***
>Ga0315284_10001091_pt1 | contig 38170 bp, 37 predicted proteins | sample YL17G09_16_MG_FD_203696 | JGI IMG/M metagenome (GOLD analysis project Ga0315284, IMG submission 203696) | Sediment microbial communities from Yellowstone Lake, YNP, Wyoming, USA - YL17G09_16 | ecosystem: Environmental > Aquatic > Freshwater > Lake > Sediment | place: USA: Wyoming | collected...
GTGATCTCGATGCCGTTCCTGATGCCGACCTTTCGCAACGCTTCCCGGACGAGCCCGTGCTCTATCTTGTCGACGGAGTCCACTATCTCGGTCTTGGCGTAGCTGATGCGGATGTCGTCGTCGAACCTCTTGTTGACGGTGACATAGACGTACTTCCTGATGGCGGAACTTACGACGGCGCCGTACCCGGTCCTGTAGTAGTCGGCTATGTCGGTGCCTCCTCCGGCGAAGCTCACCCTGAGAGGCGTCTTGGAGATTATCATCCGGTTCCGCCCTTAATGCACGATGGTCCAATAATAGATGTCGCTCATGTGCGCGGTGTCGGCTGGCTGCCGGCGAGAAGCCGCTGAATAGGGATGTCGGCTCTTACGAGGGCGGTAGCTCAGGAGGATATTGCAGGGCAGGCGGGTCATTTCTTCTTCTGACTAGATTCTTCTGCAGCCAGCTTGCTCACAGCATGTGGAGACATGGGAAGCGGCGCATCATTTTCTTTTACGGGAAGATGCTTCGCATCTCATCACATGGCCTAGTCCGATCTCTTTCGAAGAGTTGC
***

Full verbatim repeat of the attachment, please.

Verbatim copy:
>Ga0315284_10001091_pt1 | contig 38170 bp, 37 predicted proteins | sample YL17G09_16_MG_FD_203696 | JGI IMG/M metagenome (GOLD analysis project Ga0315284, IMG submission 203696) | Sediment microbial communities from Yellowstone Lake, YNP, Wyoming, USA - YL17G09_16 | ecosystem: Environmental > Aquatic > Freshwater > Lake > Sediment | place: USA: Wyoming | collected...
GTGATCTCGATGCCGTTCCTGATGCCGACCTTTCGCAACGCTTCCCGGACGAGCCCGTGCTCTATCTTGTCGACGGAGTCCACTATCTCGGTCTTGGCGTAGCTGATGCGGATGTCGTCGTCGAACCTCTTGTTGACGGTGACATAGACGTACTTCCTGATGGCGGAACTTACGACGGCGCCGTACCCGGTCCTGTAGTAGTCGGCTATGTCGGTGCCTCCTCCGGCGAAGCTCACCCTGAGAGGCGTCTTGGAGATTATCATCCGGTTCCGCCCTTAATGCACGATGGTCCAATAATAGATGTCGCTCATGTGCGCGGTGTCGGCTGGCTGCCGGCGAGAAGCCGCTGAATAGGGATGTCGGCTCTTACGAGGGCGGTAGCTCAGGAGGATATTGCAGGGCAGGCGGGTCATTTCTTCTTCTGACTAGATTCTTCTGCAGCCAGCTTGCTCACAGCATGTGGAGACATGGGAAGCGGCGCATCATTTTCTTTTACGGGAAGATGCTTCGCATCTCATCACATGGCCTAGTCCGATCTCTTTCGAAGAGTTGC